Search

The Ring's lore - Sadako, may I call you Samara?


I first watched The Ring (2002) starring Naomi Watts when it first came out; I was 12 at the time. Rather, I should say that I tried to watch it. When they cut to the girl in the closet with the deformed face, I turned the movie off. I was too scared, and didn't go back to finish watching it for many years. Now, it's one of my favorite horror movies of all time. As such, I did a lot of digging into The Ring's rich lore and am (ecstatic?) to bring it to you.


You can also listen to me get into this topic on Brother Ghoulish's Tomb where I cover horror hot topics and suggest horror movies each week -


First of all, I want to give a quick shoutout to Sabrina from Lavender Town in the OG Pokemon series. Though it may seem random, her and her evil ass Kadabra definitely served as a subconscious primer for my interest in The Ring. But back to the topic at hand!


The Ring (2002) revealed that Samara was a telepathic little girl who could make things happen with her willpower alone. Perceiving her as a threat, her family eventually murdered her and threw her body down a well. After covering the well, Samara survived. For seven days, she tried to claw her way out but eventually succumbed. Now, her restless spirit has imprinted flashes of her traumatic experiences and nightmares onto a VHS tape. If anyone watches it, they'll have seven days to live just as she did. The curse completes with Samara's ghost materializing from the TV. Long black hair covers her water-rotted face and her fingernails are missing from trying to escape the well. With one look into her eyes, your heart stops...unless you made a copy of the VHS and showed it to someone else.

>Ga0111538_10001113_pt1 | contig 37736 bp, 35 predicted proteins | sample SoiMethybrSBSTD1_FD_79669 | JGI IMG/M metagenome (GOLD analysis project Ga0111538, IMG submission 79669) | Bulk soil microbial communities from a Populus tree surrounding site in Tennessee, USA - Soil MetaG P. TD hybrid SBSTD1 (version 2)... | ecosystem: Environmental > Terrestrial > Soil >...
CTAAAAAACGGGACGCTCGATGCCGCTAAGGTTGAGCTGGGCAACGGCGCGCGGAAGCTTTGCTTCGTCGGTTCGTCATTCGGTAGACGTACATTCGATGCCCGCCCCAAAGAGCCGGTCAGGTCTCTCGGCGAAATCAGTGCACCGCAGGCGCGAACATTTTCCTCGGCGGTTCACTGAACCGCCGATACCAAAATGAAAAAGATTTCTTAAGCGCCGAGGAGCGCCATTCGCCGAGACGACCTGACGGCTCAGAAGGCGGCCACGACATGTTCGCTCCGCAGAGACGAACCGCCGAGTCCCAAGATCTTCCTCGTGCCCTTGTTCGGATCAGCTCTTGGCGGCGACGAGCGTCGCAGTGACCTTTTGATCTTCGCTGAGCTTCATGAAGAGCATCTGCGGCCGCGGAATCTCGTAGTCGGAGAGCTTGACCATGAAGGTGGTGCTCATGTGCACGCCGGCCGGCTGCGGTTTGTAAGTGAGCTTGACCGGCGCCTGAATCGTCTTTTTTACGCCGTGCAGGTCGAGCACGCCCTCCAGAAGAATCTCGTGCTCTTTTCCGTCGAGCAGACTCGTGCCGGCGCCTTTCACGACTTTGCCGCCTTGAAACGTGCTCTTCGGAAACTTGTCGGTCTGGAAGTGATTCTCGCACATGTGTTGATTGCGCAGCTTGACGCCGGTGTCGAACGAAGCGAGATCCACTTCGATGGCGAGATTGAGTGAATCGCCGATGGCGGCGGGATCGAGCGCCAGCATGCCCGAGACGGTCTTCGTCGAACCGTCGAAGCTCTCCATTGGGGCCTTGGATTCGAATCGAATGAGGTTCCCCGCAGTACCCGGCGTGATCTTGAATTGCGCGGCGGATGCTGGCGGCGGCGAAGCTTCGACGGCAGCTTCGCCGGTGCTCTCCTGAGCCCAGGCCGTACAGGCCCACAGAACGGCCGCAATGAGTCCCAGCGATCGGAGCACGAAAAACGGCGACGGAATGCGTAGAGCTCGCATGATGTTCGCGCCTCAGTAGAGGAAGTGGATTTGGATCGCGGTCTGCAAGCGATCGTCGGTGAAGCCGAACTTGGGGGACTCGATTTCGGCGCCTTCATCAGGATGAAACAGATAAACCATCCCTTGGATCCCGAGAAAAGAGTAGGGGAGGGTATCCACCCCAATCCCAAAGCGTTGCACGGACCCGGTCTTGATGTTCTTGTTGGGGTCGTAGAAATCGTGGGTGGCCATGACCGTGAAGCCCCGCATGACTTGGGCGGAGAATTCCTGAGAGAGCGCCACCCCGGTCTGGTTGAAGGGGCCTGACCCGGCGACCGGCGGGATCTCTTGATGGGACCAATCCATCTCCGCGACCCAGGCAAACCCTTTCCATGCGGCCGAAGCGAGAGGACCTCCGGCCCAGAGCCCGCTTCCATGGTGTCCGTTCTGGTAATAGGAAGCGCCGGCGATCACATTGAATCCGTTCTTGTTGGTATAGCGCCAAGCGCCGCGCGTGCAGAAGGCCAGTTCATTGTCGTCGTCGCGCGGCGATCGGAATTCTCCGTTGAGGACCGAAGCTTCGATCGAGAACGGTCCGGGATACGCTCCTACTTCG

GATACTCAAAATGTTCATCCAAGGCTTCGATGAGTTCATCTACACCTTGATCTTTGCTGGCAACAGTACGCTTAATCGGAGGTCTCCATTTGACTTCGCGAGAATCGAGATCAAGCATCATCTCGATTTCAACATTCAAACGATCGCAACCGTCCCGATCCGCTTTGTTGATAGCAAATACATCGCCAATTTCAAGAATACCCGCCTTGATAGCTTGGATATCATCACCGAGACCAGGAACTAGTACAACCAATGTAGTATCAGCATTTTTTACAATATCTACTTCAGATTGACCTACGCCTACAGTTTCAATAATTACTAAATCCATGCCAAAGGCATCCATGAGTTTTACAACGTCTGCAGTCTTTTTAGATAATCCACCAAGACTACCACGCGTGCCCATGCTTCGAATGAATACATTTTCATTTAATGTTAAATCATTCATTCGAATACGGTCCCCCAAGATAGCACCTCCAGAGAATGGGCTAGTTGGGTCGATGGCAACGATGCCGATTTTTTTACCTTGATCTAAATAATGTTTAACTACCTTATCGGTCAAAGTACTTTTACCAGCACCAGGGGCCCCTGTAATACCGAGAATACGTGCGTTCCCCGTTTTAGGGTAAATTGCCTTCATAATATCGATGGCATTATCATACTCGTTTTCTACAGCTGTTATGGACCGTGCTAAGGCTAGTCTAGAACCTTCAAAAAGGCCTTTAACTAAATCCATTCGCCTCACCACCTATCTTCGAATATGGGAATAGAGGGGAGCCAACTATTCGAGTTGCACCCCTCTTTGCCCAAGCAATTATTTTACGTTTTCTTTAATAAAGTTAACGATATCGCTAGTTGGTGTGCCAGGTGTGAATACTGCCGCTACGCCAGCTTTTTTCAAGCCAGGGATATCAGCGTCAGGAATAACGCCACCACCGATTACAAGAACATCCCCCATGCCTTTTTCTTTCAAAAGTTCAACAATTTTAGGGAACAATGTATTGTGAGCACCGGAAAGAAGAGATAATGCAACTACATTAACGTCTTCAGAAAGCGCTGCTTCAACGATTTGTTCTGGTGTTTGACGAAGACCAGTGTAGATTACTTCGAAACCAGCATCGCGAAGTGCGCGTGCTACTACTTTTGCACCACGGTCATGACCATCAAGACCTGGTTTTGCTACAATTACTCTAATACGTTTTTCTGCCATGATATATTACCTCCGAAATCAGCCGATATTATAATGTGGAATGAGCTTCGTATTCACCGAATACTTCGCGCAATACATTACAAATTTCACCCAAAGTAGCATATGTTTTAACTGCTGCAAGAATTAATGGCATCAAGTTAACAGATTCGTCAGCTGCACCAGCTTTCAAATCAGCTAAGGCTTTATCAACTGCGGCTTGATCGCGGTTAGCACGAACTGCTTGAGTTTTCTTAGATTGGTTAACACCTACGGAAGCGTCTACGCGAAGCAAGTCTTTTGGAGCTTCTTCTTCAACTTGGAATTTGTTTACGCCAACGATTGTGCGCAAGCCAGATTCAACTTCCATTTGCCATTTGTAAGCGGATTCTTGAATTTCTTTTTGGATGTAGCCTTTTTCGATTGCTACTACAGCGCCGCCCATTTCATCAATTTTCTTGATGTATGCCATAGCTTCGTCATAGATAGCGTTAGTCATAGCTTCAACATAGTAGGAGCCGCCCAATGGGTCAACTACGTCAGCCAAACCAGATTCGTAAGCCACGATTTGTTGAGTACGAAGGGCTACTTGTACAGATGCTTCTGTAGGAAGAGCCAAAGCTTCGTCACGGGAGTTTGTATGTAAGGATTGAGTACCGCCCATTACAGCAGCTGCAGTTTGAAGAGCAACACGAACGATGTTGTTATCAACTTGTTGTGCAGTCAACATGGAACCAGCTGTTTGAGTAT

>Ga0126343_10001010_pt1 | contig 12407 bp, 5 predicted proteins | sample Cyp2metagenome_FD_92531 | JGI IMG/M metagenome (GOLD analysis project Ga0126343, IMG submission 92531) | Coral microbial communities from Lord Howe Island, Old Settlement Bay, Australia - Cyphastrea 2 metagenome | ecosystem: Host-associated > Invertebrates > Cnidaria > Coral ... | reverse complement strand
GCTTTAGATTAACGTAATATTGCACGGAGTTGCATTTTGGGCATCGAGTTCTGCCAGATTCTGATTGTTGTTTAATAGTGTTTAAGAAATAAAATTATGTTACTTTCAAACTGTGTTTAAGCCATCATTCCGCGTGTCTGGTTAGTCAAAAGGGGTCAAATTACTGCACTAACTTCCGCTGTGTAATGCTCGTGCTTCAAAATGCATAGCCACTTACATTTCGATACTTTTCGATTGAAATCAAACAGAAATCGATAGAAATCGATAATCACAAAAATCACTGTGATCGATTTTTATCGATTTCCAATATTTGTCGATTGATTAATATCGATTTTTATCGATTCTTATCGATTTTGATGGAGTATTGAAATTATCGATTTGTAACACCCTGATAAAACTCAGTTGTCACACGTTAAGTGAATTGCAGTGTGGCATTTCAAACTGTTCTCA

Contextualizing technophobia at the time, a horror movie that cautions us against our own technological curiosities makes sense! In today's climate (especially when considering cyber bullying), the story could also be seen as Samara simply wanting to spread / reveal the truth of the abuse and atrocities that she suffered.


The Japanese adaptation Ringu (1998) had similar lore for Samara whose original name is Sadako, here. Due to man-splaining and idiot characters, I prefer the 2002 adaptation--Sadako was the best part.


The biggest differences in lore exist in the novel that started it all, Ring by Koji Suzuki. In it, Sadako is a victim of sexual assault and contracts smallpox as a result. Also, the perpetrator learns that Sadako is intersex, kills her, throws her body down the well, and crushes her body with rocks. Yikes! So in the novel, Sadako's rage, abilities, and smallpox fuse. Imprinting on the VHS tape is due to her desire to spread the curse like a virus (via making copies to spare yourself).


Did you know there are 3 other adaptations? To hear me talk about them, the franchises many continuations, and the true story that may have inspired it all, check out my Brother Ghoulish's Tomb episode on The Ring -


Thanks for reading; see you next week!





4 views0 comments

Recent Posts

See All